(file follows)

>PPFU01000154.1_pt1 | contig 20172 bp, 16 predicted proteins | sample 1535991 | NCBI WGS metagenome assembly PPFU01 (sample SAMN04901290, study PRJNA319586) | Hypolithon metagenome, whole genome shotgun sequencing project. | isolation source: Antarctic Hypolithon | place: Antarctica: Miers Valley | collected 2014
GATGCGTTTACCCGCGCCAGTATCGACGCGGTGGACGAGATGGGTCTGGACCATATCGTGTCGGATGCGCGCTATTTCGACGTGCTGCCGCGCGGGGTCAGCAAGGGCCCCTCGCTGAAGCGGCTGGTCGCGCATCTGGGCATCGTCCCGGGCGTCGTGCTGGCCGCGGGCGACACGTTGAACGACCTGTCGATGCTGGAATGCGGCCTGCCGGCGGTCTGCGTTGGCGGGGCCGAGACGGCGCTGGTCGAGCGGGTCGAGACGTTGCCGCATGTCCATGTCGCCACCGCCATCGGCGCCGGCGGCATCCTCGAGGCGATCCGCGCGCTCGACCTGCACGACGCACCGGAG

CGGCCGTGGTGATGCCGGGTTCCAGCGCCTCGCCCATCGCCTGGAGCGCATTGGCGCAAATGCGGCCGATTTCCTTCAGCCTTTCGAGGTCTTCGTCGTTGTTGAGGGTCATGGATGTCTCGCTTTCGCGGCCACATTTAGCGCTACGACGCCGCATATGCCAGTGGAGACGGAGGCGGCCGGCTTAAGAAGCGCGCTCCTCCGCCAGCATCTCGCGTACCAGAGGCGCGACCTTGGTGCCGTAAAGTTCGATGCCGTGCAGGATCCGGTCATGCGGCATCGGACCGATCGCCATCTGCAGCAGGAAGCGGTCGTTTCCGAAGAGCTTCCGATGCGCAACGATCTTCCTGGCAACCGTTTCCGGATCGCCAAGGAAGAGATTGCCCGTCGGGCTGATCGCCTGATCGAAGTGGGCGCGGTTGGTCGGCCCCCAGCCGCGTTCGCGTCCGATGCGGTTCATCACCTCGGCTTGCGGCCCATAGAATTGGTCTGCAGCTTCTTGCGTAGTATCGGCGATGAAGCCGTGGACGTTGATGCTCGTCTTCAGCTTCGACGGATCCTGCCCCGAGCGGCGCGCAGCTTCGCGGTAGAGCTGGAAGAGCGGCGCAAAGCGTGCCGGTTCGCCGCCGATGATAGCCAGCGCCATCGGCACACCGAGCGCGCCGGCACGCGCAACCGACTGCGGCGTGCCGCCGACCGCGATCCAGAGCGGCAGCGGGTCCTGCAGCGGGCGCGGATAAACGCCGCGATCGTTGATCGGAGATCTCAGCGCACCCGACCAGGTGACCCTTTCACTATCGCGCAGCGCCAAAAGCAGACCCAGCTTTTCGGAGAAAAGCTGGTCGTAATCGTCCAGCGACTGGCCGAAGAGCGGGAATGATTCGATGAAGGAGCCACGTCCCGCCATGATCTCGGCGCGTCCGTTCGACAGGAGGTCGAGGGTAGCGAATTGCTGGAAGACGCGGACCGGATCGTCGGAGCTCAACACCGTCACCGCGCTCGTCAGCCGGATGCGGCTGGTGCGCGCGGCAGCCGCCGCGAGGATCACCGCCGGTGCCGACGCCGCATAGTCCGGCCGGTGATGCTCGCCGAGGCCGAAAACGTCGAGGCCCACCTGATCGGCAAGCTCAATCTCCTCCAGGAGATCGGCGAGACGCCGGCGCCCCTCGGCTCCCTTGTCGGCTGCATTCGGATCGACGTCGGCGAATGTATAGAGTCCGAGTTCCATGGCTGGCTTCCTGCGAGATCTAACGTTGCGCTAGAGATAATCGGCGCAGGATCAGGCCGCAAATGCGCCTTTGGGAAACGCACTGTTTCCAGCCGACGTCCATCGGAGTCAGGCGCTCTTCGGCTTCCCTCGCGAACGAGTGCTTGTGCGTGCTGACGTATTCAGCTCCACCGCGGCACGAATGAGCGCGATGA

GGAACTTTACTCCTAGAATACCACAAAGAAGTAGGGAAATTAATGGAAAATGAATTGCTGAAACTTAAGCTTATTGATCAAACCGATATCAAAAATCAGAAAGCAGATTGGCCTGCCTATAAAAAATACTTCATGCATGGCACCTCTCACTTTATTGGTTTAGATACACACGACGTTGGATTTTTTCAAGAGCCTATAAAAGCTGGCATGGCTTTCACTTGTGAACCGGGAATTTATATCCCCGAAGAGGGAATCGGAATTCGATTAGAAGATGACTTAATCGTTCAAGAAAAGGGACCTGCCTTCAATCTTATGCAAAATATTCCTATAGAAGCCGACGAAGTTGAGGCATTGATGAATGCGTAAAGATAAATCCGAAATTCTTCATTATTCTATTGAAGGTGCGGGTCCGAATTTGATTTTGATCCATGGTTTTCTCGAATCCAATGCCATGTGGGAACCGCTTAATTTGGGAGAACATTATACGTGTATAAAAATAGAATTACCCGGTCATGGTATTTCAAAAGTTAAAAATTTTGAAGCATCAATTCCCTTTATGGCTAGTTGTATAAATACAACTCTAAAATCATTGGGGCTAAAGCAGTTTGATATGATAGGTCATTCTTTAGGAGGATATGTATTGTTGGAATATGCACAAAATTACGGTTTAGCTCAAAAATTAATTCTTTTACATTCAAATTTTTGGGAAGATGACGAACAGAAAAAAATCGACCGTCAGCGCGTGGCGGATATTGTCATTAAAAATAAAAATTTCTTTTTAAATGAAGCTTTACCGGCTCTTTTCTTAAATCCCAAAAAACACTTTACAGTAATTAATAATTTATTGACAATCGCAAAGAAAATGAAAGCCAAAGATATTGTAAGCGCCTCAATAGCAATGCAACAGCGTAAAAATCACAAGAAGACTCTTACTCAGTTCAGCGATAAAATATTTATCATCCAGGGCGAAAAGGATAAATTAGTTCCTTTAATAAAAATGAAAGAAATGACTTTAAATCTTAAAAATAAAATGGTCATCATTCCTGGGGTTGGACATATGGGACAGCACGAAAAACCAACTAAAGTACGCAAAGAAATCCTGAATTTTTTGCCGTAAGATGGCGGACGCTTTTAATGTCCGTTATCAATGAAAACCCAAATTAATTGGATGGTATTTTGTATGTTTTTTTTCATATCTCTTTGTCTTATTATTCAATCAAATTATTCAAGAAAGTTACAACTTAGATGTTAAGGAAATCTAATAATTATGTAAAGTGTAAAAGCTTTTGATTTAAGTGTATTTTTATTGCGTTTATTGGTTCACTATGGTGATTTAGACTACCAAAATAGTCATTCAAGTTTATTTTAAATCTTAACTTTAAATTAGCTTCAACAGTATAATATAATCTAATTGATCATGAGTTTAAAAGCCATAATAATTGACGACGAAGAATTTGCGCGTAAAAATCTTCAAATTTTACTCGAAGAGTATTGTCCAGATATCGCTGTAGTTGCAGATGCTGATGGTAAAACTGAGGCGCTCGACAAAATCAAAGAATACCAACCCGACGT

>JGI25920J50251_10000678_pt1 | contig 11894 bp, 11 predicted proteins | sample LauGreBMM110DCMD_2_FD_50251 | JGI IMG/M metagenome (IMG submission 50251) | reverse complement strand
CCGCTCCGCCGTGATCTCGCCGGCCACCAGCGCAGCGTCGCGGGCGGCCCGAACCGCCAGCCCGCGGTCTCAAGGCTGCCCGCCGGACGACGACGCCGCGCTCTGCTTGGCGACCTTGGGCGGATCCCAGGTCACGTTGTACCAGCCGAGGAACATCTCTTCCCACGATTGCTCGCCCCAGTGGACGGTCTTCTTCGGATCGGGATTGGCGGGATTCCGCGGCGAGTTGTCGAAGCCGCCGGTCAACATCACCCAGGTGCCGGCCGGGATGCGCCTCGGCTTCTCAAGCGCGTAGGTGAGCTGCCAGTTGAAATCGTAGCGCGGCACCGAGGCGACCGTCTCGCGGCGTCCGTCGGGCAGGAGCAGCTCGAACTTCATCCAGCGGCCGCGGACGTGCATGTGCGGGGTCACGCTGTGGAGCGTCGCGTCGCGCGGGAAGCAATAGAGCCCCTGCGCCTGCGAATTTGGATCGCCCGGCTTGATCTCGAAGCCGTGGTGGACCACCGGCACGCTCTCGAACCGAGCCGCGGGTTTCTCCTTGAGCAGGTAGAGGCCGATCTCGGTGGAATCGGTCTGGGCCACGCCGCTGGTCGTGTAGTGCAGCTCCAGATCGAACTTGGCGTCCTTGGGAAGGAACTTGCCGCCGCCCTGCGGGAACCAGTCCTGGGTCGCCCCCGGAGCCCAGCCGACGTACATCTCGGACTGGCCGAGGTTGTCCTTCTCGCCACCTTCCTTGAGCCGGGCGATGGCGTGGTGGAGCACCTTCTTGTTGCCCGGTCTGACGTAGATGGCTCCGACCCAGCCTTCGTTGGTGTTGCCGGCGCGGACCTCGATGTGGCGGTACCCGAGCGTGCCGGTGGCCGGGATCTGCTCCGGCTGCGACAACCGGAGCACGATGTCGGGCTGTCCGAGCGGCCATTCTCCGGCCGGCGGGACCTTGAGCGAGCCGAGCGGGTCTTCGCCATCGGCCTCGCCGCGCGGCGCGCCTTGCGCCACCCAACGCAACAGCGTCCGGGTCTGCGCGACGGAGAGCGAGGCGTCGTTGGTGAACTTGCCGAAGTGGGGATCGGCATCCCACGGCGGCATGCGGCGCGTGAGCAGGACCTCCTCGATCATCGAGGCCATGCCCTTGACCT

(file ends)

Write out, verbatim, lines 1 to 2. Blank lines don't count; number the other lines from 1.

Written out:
>PPFU01000154.1_pt1 | contig 20172 bp, 16 predicted proteins | sample 1535991 | NCBI WGS metagenome assembly PPFU01 (sample SAMN04901290, study PRJNA319586) | Hypolithon metagenome, whole genome shotgun sequencing project. | isolation source: Antarctic Hypolithon | place: Antarctica: Miers Valley | collected 2014
GATGCGTTTACCCGCGCCAGTATCGACGCGGTGGACGAGATGGGTCTGGACCATATCGTGTCGGATGCGCGCTATTTCGACGTGCTGCCGCGCGGGGTCAGCAAGGGCCCCTCGCTGAAGCGGCTGGTCGCGCATCTGGGCATCGTCCCGGGCGTCGTGCTGGCCGCGGGCGACACGTTGAACGACCTGTCGATGCTGGAATGCGGCCTGCCGGCGGTCTGCGTTGGCGGGGCCGAGACGGCGCTGGTCGAGCGGGTCGAGACGTTGCCGCATGTCCATGTCGCCACCGCCATCGGCGCCGGCGGCATCCTCGAGGCGATCCGCGCGCTCGACCTGCACGACGCACCGGAG